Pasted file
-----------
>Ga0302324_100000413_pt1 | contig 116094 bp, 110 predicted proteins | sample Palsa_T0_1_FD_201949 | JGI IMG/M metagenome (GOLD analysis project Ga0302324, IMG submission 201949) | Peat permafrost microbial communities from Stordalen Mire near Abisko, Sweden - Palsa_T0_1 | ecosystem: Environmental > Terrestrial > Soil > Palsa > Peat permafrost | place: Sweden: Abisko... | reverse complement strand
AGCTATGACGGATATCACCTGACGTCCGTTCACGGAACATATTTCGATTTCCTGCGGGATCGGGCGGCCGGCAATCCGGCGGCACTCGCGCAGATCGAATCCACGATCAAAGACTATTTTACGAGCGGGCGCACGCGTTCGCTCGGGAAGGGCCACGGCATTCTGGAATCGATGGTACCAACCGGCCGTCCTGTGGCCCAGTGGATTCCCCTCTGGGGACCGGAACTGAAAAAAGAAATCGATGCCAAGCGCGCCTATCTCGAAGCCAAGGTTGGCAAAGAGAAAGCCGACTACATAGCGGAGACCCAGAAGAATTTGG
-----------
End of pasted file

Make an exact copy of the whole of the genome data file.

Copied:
>Ga0302324_100000413_pt1 | contig 116094 bp, 110 predicted proteins | sample Palsa_T0_1_FD_201949 | JGI IMG/M metagenome (GOLD analysis project Ga0302324, IMG submission 201949) | Peat permafrost microbial communities from Stordalen Mire near Abisko, Sweden - Palsa_T0_1 | ecosystem: Environmental > Terrestrial > Soil > Palsa > Peat permafrost | place: Sweden: Abisko... | reverse complement strand
AGCTATGACGGATATCACCTGACGTCCGTTCACGGAACATATTTCGATTTCCTGCGGGATCGGGCGGCCGGCAATCCGGCGGCACTCGCGCAGATCGAATCCACGATCAAAGACTATTTTACGAGCGGGCGCACGCGTTCGCTCGGGAAGGGCCACGGCATTCTGGAATCGATGGTACCAACCGGCCGTCCTGTGGCCCAGTGGATTCCCCTCTGGGGACCGGAACTGAAAAAAGAAATCGATGCCAAGCGCGCCTATCTCGAAGCCAAGGTTGGCAAAGAGAAAGCCGACTACATAGCGGAGACCCAGAAGAATTTGG